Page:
Peach cobbler and ballpark peanuts have something in common: They’re classic American dishes built on decidedly un-American crops. The state fruit of Georgia originated in China, while peanuts (just like “Irish” potatoes) hail from South America. These aren’t gastronomical exceptions either. From the heyday of the Silk Road to the Columbian Exchange, globalization has been bringing humans—and their stomachs—closer together for thousands of years. Here we trace some iconic foods back to their foreign homelands.
Kung Pao chicken/chilis
Tien tsin, or Chinese red pepper, is named for the port city of Tianjin. But chilis don’t originate in the People’s Republic. Though they’re a key ingredient in many classic dishes, such as the Sichuan staple known as Kung Pao chicken, the spicy plant is native to Mexico. Columbus introduced it to Europeans during the Columbian exchange, who traded it east throughout the 16th century.
Tempura is a cornerstone of Japanese cuisine; chefs batter and deep-fry everything from shrimp to shiitake mushrooms. But the practice originated with the Portuguese, who ate battered green beans called peixinhos da horta—“little fish of the garden”—on holy days when Catholics abstained from meat. Traders brought their method to Japan in the 1540s, and they left their recipes behind.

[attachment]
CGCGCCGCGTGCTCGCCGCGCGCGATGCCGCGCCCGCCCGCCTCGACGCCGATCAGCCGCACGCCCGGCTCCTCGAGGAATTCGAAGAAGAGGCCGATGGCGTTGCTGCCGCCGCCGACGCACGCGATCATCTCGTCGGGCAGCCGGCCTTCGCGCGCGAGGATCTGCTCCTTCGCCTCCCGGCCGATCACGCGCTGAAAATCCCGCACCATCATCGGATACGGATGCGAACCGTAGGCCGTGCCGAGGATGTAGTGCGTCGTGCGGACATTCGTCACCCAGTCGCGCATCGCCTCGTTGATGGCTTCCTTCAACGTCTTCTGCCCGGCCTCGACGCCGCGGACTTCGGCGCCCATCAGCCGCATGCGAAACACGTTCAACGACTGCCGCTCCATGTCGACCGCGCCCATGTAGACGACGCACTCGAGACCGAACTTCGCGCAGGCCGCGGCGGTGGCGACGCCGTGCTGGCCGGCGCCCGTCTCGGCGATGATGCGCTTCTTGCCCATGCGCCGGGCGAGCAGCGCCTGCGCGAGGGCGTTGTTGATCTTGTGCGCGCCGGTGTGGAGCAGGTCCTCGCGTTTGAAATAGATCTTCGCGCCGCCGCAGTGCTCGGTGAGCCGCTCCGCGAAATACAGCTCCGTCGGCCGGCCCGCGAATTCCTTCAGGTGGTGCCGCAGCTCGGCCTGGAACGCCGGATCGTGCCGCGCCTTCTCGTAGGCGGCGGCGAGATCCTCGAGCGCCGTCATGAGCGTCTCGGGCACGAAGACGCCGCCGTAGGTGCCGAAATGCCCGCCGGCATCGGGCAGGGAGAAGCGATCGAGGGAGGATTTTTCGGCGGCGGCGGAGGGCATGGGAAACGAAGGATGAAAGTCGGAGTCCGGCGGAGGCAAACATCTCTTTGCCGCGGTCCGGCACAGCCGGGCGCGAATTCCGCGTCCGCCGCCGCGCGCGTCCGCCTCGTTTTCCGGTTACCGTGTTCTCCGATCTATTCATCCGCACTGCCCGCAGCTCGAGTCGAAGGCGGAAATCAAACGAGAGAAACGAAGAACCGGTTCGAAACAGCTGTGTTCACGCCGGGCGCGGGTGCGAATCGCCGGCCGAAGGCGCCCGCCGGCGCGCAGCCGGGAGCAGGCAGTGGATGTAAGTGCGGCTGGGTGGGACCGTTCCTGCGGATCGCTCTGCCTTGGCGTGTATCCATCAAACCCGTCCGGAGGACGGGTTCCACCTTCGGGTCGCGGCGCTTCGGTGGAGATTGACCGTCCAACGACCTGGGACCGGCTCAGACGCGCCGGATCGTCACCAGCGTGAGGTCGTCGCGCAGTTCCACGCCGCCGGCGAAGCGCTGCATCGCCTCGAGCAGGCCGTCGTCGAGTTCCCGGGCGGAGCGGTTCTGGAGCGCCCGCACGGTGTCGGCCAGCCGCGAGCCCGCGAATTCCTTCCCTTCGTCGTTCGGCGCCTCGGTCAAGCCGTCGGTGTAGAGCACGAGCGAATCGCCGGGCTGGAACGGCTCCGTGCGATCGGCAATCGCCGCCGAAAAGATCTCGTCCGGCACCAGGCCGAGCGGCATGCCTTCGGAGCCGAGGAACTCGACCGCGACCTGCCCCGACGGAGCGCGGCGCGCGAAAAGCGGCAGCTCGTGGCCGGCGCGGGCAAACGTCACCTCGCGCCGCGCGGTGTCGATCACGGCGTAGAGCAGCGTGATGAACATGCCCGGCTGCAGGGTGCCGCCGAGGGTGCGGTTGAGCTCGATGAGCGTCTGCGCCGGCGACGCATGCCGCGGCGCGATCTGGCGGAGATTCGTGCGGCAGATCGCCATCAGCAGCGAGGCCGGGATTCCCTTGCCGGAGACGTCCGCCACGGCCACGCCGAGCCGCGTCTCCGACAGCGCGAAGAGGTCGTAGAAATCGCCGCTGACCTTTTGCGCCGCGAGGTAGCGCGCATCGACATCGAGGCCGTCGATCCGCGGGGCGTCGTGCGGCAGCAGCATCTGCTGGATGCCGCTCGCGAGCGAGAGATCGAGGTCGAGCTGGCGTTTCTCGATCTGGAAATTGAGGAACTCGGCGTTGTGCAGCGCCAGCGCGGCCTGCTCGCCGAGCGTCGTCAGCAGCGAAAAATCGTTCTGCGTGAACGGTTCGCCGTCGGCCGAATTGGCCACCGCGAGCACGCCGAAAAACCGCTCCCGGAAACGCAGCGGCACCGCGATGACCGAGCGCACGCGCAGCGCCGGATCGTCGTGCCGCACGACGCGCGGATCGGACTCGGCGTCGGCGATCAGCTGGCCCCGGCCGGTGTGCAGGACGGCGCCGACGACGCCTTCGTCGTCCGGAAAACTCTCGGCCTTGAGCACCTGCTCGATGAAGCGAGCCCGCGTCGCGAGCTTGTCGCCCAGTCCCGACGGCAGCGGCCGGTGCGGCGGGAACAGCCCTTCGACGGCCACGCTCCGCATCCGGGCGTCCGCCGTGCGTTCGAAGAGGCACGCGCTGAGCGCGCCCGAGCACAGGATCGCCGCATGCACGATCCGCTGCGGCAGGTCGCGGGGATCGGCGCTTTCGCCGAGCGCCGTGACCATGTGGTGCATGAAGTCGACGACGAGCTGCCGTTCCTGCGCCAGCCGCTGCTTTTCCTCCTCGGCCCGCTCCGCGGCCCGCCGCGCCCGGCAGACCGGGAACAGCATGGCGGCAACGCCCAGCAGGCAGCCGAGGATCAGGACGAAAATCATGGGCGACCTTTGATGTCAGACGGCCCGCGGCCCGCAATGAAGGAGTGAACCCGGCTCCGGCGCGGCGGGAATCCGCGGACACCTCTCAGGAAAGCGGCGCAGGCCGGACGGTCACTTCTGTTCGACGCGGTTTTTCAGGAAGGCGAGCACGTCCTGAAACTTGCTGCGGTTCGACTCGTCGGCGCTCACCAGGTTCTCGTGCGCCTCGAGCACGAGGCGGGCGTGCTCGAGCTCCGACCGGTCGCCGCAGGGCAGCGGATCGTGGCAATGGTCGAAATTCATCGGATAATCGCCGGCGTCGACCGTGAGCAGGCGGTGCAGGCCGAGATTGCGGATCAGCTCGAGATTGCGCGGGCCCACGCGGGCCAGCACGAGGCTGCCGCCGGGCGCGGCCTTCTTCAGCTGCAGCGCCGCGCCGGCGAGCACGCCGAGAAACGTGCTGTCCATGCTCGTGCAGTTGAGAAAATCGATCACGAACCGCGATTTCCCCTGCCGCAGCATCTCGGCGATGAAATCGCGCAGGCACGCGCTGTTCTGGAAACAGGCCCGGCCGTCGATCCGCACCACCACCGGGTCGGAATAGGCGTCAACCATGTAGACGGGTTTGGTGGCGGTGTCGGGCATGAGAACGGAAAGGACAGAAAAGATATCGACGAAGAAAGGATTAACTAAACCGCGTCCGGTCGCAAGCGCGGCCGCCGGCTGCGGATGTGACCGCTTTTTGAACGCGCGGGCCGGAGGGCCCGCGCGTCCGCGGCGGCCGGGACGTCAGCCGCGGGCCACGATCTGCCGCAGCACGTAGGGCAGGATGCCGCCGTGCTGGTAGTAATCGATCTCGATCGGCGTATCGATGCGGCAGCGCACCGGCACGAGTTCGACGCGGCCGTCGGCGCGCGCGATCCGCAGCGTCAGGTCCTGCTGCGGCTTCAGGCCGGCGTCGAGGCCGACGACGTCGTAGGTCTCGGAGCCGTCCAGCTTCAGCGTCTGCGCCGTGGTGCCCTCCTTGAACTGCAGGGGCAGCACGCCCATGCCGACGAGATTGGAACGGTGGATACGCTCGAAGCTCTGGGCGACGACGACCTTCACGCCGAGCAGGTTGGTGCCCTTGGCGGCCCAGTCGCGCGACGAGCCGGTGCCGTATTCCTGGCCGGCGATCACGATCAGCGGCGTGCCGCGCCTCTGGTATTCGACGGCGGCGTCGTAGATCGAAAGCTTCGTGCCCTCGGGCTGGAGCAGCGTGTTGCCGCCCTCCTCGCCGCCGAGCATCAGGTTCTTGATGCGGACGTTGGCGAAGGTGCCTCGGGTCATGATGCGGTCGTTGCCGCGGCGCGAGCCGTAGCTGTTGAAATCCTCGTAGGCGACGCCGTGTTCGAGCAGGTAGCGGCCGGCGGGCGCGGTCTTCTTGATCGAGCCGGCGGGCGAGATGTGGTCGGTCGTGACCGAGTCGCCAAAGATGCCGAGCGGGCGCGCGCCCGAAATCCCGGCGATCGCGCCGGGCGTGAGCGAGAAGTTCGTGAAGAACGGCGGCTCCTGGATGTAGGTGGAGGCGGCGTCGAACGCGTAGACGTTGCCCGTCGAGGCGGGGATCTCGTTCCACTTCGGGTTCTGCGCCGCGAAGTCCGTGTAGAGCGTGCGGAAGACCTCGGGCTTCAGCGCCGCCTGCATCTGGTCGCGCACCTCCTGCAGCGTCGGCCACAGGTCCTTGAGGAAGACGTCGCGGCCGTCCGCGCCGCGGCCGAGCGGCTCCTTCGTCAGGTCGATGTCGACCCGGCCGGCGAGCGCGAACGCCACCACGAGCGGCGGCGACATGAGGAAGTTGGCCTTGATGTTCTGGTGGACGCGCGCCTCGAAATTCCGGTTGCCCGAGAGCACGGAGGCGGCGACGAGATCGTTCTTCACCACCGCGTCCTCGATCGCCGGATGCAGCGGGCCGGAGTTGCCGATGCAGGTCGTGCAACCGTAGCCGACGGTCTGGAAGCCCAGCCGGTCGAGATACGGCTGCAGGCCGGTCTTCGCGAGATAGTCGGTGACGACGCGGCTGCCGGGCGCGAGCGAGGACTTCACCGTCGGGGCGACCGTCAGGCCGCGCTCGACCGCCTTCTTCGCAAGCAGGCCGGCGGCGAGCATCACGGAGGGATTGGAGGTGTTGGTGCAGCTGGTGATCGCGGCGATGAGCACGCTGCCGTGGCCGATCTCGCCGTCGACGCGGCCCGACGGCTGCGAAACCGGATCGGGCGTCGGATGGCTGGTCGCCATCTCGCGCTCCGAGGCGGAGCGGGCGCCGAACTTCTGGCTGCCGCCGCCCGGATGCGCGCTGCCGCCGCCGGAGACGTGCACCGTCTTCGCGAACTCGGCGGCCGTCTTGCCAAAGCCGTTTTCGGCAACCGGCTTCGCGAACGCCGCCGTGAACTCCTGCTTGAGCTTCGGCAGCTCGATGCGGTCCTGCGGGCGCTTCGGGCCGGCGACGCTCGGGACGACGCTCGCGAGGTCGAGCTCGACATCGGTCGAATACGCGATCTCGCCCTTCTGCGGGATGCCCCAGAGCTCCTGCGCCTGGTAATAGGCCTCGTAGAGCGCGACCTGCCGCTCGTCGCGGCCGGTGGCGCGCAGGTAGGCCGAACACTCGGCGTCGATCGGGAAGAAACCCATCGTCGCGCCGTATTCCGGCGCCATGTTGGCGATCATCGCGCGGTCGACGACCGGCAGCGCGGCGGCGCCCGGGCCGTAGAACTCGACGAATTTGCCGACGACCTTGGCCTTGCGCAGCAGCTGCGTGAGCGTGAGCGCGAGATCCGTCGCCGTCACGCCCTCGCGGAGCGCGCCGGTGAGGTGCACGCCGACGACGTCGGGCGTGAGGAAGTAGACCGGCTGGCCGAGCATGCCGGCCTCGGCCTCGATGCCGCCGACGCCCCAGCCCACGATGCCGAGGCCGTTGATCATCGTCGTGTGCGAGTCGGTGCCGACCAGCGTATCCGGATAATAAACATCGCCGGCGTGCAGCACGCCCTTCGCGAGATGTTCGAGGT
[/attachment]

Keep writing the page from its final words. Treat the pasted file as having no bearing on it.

The cocoa bean emerged in Mesoamerica, where indigenous people used it in religious ceremonies, traded it as a currency, and fermented it into alcohol. Europeans didn’t like the bitter taste, so they mixed cocoa with sugar, honey, and vanilla (another New World contribution). In the early 1800s, Swiss chocolatiers made it smoother and mixed in condensed milk, creating their singularly creamy chocolate.
Latrobe, Pennsylvania, and Wilmington, Ohio, both claim to have invented the banana split by 1907. But the key ingredient comes thanks to the domestication of seedy, starchy plantains some 7,000 years ago in Southeast Asia. Americans didn’t enjoy the fruits of those labors until the Centennial Exposition in 1876, where vendors sold bananas peeled and wrapped in foil for a dime.
Italians have been making lasagna since ancient Rome—only without the tomatoes. The bulbous fruit, which originated in the Andes, first appeared in Italian records in 1548 as an ornamental plant. It wasn’t until 1692 that cookbooks featured it as an edible ingredient. By the 19th century, the tomato—cheap, growable year-round, and tasty—was central to the newly unified country’s cuisine.
Cassava root provides food for 500 million Africans. In countries like Ghana, a doughy mush of cassava (or plantains or yams) called fufu goes with most meals. But the woody shrub originated on the other side of the Atlantic. Portuguese sailors and slave traders introduced the crop to Africa in the 16th century, where its ability to survive intense rains and drought made it an indispensable food source.
This story appears in the Spring 2020, Origins issue of Popular Science.